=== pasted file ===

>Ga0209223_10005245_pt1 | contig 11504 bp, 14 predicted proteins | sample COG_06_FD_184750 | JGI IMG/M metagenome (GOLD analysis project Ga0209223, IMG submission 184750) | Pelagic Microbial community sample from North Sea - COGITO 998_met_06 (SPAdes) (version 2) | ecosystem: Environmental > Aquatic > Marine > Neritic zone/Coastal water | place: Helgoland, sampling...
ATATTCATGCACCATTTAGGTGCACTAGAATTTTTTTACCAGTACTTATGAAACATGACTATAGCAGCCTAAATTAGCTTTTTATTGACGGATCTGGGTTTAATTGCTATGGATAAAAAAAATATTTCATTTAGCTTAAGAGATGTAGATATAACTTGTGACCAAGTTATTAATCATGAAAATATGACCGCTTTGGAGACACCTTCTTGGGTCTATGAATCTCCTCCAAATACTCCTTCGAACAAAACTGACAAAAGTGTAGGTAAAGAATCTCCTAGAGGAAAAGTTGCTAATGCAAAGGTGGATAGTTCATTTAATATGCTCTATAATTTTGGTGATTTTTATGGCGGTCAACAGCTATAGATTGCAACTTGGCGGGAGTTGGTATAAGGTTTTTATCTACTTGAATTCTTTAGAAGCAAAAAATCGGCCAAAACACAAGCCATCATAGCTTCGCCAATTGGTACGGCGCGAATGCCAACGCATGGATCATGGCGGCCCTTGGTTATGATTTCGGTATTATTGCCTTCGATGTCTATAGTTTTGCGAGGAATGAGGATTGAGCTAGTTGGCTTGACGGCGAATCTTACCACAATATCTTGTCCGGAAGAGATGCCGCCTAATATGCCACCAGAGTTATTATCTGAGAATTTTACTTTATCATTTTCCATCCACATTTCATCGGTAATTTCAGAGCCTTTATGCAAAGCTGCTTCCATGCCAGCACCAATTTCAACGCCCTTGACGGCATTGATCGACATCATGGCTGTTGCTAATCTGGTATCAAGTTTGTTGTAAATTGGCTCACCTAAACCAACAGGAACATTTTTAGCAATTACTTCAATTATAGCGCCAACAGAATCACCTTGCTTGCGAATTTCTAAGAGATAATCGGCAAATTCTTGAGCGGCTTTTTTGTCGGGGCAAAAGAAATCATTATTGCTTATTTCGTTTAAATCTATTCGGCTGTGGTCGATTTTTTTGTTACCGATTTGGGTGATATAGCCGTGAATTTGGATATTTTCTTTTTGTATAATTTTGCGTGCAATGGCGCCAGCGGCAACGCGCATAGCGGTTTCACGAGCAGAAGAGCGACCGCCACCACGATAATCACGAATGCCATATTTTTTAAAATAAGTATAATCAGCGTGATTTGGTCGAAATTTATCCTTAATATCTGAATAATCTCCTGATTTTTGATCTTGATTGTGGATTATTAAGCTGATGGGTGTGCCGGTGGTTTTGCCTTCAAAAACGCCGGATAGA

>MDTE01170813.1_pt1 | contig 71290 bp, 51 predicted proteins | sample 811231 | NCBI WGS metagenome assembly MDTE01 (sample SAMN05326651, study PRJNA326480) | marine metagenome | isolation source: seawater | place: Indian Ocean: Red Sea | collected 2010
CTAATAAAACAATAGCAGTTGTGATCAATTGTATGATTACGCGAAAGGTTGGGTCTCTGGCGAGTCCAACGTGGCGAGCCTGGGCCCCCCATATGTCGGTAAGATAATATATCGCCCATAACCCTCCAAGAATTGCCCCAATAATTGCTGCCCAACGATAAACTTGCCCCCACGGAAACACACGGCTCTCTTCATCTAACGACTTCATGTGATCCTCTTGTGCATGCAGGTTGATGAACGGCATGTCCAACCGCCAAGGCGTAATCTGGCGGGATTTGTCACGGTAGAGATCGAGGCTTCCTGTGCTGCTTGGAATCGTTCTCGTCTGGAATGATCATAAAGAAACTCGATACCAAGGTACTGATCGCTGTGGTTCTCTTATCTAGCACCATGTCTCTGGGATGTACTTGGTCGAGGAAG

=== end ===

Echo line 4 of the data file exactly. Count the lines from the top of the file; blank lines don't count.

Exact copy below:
CTAATAAAACAATAGCAGTTGTGATCAATTGTATGATTACGCGAAAGGTTGGGTCTCTGGCGAGTCCAACGTGGCGAGCCTGGGCCCCCCATATGTCGGTAAGATAATATATCGCCCATAACCCTCCAAGAATTGCCCCAATAATTGCTGCCCAACGATAAACTTGCCCCCACGGAAACACACGGCTCTCTTCATCTAACGACTTCATGTGATCCTCTTGTGCATGCAGGTTGATGAACGGCATGTCCAACCGCCAAGGCGTAATCTGGCGGGATTTGTCACGGTAGAGATCGAGGCTTCCTGTGCTGCTTGGAATCGTTCTCGTCTGGAATGATCATAAAGAAACTCGATACCAAGGTACTGATCGCTGTGGTTCTCTTATCTAGCACCATGTCTCTGGGATGTACTTGGTCGAGGAAG